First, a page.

As you might know from a previous post, I have some interest in parallel worlds. This picture is evidence of another one. This world is less obvious then the Terminal World. Contrary to Terminal, this one is accessible to anyone, and evidence can be found in most bigger cities in the form of rubber Paving stones, subtle ridges and bumps like these. It also is a world you won’t enter voluntarily.
It is the world of sound, smell and touch, the world of the Blind.
These bumps on a railroad platform are meant to warn the blind that stairs are coming. Connecting ridges guide them to keep to the middle of the platform, and stay clear of the railroad side. I wanted to write something here about how it is to be blind, and how this stuff helps, but that is something best left to a blind people. Two capable authors are Sabryie Tenberken (a strong-headed German girl who completed a university education and started a school for the blind in Tibet), and John Hull (a university lecturer who became blind later in life, who learned me to value the rain).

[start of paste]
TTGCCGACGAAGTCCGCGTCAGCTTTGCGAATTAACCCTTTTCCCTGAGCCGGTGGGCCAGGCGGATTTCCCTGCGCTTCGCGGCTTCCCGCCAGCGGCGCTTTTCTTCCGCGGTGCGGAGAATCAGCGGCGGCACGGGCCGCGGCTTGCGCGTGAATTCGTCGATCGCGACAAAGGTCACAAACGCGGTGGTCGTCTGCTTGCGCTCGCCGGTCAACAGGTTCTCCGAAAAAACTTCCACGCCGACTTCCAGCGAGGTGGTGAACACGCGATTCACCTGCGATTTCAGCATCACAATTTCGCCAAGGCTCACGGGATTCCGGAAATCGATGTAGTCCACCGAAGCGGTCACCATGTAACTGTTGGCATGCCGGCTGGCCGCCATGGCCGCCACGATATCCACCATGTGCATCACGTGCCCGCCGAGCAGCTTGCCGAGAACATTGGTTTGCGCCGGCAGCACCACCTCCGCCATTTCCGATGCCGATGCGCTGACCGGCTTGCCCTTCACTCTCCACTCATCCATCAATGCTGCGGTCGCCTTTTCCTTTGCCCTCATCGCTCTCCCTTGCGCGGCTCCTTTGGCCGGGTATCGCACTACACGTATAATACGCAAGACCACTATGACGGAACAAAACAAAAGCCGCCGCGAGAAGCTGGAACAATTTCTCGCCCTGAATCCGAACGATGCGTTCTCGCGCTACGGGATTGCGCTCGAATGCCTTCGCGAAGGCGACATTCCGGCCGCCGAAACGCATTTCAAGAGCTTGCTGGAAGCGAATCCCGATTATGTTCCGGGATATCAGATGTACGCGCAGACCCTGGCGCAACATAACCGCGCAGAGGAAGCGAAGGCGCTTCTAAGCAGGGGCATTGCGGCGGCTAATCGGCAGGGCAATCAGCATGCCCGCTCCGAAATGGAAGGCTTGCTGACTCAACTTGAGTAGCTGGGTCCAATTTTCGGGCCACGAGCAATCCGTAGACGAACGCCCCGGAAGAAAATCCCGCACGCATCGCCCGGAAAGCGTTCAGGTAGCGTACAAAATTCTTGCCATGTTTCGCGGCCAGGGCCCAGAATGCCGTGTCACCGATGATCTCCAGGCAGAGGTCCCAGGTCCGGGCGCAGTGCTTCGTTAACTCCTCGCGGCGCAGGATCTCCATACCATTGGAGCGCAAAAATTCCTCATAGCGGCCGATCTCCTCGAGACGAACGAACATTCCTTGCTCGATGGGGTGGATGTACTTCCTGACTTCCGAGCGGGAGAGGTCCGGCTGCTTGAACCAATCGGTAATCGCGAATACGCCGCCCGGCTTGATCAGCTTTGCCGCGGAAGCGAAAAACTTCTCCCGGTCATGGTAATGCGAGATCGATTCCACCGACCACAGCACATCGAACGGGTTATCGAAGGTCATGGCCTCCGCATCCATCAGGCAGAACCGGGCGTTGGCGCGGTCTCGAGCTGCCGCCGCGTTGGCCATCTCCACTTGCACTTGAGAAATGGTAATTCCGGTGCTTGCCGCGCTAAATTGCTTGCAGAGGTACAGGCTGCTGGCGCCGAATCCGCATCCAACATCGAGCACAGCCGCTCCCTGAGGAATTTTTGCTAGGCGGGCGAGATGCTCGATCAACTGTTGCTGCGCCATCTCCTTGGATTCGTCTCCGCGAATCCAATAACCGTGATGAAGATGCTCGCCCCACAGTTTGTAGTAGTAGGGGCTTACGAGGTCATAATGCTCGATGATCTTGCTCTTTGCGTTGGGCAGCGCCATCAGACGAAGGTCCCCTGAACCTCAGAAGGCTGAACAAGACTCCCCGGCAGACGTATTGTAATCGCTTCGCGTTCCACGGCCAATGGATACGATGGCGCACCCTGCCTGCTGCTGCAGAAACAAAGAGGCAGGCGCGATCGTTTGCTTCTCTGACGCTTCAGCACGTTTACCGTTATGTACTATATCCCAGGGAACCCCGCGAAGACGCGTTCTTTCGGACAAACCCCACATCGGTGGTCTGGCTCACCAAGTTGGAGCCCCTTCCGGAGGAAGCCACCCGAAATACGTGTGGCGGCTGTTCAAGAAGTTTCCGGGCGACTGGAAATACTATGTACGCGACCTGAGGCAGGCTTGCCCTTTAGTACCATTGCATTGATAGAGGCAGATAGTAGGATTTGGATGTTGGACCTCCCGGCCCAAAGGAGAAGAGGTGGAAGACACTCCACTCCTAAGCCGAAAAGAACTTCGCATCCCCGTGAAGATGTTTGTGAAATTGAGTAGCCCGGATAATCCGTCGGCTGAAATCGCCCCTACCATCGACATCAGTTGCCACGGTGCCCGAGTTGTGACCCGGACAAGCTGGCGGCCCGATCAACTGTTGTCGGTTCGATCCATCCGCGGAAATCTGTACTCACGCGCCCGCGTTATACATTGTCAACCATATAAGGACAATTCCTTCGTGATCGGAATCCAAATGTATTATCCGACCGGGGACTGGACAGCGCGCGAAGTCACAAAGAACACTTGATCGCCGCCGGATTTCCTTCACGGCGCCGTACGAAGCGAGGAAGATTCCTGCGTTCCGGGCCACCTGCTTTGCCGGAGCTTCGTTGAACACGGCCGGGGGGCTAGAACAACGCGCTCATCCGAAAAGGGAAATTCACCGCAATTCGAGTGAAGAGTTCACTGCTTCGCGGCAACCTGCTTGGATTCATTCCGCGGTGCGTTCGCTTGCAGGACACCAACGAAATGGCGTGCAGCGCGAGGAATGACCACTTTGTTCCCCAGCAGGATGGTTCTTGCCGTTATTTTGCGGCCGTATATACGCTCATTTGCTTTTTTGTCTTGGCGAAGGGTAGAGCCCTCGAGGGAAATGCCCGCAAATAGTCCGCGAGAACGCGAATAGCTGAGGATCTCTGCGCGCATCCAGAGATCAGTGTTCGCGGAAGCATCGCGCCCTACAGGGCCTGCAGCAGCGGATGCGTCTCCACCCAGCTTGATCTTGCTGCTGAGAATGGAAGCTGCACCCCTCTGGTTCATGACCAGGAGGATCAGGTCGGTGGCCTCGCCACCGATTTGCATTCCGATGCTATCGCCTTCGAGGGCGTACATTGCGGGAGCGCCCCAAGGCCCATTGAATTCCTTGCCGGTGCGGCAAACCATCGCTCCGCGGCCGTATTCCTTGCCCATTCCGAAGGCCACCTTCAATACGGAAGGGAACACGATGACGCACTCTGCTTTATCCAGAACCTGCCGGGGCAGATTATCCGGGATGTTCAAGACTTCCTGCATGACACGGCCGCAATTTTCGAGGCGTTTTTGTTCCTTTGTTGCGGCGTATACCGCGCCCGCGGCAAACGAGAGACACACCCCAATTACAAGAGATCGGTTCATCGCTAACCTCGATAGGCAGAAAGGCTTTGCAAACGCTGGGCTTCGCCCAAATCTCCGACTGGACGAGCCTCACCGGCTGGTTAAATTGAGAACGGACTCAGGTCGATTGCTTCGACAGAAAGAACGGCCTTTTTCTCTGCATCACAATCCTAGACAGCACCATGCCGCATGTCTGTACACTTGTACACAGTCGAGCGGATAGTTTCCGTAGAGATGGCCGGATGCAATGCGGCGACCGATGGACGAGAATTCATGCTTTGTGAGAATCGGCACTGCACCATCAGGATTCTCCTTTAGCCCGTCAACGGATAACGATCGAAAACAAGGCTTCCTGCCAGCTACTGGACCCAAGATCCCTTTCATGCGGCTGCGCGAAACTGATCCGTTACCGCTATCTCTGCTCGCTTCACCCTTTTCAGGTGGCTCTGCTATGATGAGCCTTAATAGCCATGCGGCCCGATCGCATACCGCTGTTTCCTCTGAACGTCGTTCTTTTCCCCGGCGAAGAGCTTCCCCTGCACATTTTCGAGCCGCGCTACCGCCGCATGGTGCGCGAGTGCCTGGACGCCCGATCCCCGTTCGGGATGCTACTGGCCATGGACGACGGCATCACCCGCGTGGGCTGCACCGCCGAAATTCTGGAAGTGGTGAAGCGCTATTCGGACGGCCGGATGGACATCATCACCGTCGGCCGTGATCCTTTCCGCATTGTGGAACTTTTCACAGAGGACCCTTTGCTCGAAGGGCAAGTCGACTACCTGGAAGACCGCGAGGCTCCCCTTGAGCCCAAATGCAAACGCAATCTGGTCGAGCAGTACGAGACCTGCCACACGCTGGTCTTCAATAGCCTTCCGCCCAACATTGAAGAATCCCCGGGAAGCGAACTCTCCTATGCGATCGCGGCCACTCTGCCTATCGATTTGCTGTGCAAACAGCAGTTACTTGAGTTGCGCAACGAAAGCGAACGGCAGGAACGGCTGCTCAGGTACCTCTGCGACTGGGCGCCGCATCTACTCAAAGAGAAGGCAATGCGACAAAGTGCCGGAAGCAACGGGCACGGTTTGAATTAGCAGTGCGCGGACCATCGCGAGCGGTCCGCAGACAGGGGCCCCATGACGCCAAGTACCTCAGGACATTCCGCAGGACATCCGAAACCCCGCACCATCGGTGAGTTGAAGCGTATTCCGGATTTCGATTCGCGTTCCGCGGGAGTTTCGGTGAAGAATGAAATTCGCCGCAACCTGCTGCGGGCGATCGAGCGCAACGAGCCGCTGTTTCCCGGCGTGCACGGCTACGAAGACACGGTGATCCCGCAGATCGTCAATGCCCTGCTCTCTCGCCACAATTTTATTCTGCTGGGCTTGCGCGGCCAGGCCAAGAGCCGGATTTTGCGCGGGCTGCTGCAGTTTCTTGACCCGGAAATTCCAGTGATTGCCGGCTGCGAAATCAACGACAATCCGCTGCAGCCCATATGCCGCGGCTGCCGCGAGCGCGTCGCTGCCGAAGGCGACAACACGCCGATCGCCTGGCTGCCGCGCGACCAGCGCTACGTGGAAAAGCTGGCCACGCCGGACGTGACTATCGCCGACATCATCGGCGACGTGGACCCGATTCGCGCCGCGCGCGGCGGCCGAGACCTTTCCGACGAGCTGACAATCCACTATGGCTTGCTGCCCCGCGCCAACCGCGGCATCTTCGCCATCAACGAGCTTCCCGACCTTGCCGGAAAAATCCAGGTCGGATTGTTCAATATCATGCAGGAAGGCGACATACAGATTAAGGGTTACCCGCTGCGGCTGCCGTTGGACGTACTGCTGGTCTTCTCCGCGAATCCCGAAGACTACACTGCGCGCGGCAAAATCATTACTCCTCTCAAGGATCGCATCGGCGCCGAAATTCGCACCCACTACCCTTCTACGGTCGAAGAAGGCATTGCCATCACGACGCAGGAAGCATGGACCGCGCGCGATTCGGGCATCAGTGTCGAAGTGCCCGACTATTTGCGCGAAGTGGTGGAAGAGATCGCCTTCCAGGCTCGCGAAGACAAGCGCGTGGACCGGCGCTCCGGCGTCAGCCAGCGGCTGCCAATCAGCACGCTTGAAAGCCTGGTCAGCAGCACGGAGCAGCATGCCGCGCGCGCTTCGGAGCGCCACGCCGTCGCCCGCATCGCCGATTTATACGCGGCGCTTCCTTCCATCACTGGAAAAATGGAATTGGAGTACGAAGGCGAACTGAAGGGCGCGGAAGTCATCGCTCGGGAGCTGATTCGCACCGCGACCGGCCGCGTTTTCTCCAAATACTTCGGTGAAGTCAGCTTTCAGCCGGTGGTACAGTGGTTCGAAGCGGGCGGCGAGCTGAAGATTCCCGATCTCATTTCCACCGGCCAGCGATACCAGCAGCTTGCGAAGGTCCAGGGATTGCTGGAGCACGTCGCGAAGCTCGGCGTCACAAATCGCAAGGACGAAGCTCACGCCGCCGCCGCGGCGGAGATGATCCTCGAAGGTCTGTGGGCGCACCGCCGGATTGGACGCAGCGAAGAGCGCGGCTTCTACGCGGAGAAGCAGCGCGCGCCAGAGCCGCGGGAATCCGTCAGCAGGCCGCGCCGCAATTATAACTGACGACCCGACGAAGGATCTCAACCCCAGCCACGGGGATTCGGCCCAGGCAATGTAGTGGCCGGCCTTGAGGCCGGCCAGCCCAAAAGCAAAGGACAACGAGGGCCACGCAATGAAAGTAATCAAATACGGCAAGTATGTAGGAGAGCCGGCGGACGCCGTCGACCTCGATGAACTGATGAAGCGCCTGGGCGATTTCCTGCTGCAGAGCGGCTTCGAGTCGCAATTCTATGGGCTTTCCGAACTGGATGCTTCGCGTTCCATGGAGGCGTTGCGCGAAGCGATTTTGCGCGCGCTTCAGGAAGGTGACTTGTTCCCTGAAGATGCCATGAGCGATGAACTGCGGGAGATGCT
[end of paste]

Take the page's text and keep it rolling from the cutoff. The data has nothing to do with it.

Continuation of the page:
Sabryie Tenberken (2000) – My Path Leads to Tibet. ISBN 1-55970-658-9
John M Hull (1990) – Touching the Rock: An Experience of Blindness. ISBN 978-0281044443
John M Hull (1997) – On Sight and Insight: A Journey into the World of Blindness. ISBN 978-1851681419.